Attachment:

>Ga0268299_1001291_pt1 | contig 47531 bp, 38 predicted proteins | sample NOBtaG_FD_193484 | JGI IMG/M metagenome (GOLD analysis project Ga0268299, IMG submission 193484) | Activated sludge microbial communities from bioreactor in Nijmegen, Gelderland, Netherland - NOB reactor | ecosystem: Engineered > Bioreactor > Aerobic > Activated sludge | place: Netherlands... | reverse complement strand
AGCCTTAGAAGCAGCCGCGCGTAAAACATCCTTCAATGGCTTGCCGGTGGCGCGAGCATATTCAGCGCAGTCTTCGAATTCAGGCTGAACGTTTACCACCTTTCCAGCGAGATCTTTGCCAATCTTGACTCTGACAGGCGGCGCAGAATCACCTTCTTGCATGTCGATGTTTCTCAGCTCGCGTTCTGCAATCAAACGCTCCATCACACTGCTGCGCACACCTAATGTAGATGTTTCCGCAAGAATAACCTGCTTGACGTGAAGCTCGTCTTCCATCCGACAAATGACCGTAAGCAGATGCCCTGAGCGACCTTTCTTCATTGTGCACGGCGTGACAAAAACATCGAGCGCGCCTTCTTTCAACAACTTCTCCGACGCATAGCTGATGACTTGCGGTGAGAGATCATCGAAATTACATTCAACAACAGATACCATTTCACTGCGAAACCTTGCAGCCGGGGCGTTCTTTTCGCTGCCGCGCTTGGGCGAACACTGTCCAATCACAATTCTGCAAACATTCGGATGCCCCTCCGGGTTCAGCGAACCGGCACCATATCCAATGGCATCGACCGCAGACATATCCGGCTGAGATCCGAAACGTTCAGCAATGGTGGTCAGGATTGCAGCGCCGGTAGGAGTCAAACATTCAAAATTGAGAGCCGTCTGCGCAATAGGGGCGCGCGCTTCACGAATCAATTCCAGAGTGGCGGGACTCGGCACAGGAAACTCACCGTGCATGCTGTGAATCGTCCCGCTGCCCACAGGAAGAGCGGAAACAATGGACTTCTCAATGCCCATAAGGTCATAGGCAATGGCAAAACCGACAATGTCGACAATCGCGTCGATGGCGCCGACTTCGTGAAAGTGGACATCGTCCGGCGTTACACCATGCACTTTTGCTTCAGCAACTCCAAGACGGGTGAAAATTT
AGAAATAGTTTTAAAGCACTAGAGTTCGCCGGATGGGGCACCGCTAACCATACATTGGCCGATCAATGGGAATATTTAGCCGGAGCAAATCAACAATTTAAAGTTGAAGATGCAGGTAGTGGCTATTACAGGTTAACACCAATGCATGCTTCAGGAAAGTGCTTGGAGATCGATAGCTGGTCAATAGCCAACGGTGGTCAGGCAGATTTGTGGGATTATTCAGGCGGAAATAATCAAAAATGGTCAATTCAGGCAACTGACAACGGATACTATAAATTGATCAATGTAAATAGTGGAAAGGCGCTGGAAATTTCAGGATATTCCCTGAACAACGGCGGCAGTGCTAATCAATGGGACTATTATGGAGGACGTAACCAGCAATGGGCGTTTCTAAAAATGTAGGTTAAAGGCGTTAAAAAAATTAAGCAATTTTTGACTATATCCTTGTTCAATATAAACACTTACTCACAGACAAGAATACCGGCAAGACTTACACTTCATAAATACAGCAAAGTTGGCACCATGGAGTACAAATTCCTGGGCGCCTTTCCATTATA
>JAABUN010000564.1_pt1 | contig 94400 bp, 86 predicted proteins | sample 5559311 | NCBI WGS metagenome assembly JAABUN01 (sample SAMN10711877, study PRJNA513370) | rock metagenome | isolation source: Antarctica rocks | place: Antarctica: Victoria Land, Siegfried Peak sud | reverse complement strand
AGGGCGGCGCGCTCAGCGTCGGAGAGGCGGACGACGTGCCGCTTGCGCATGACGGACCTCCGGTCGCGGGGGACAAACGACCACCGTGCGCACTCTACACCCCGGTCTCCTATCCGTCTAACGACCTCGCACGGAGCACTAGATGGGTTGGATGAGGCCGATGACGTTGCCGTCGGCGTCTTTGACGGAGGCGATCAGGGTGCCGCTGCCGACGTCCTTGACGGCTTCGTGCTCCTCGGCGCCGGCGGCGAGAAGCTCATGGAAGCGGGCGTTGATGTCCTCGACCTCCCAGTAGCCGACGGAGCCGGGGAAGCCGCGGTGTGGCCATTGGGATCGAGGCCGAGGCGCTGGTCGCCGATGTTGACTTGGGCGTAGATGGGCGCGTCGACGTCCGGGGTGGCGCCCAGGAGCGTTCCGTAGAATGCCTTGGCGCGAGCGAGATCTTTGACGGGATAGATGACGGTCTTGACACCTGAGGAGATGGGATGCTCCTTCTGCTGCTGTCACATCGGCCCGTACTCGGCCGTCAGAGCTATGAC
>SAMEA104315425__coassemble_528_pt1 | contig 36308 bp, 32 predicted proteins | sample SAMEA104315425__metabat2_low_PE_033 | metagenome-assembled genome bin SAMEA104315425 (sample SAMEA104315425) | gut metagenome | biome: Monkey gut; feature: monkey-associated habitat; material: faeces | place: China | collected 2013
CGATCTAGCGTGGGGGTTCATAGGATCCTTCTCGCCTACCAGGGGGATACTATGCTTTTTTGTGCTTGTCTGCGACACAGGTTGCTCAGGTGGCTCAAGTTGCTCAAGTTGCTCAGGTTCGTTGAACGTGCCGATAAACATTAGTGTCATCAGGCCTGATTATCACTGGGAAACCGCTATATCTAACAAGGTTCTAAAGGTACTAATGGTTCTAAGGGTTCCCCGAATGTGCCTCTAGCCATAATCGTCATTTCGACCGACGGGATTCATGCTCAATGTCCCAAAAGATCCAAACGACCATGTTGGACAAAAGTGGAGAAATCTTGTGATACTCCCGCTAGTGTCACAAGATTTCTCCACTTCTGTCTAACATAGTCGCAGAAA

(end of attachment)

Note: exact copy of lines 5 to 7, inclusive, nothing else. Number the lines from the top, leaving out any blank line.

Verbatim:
AGGGCGGCGCGCTCAGCGTCGGAGAGGCGGACGACGTGCCGCTTGCGCATGACGGACCTCCGGTCGCGGGGGACAAACGACCACCGTGCGCACTCTACACCCCGGTCTCCTATCCGTCTAACGACCTCGCACGGAGCACTAGATGGGTTGGATGAGGCCGATGACGTTGCCGTCGGCGTCTTTGACGGAGGCGATCAGGGTGCCGCTGCCGACGTCCTTGACGGCTTCGTGCTCCTCGGCGCCGGCGGCGAGAAGCTCATGGAAGCGGGCGTTGATGTCCTCGACCTCCCAGTAGCCGACGGAGCCGGGGAAGCCGCGGTGTGGCCATTGGGATCGAGGCCGAGGCGCTGGTCGCCGATGTTGACTTGGGCGTAGATGGGCGCGTCGACGTCCGGGGTGGCGCCCAGGAGCGTTCCGTAGAATGCCTTGGCGCGAGCGAGATCTTTGACGGGATAGATGACGGTCTTGACACCTGAGGAGATGGGATGCTCCTTCTGCTGCTGTCACATCGGCCCGTACTCGGCCGTCAGAGCTATGAC
>SAMEA104315425__coassemble_528_pt1 | contig 36308 bp, 32 predicted proteins | sample SAMEA104315425__metabat2_low_PE_033 | metagenome-assembled genome bin SAMEA104315425 (sample SAMEA104315425) | gut metagenome | biome: Monkey gut; feature: monkey-associated habitat; material: faeces | place: China | collected 2013
CGATCTAGCGTGGGGGTTCATAGGATCCTTCTCGCCTACCAGGGGGATACTATGCTTTTTTGTGCTTGTCTGCGACACAGGTTGCTCAGGTGGCTCAAGTTGCTCAAGTTGCTCAGGTTCGTTGAACGTGCCGATAAACATTAGTGTCATCAGGCCTGATTATCACTGGGAAACCGCTATATCTAACAAGGTTCTAAAGGTACTAATGGTTCTAAGGGTTCCCCGAATGTGCCTCTAGCCATAATCGTCATTTCGACCGACGGGATTCATGCTCAATGTCCCAAAAGATCCAAACGACCATGTTGGACAAAAGTGGAGAAATCTTGTGATACTCCCGCTAGTGTCACAAGATTTCTCCACTTCTGTCTAACATAGTCGCAGAAA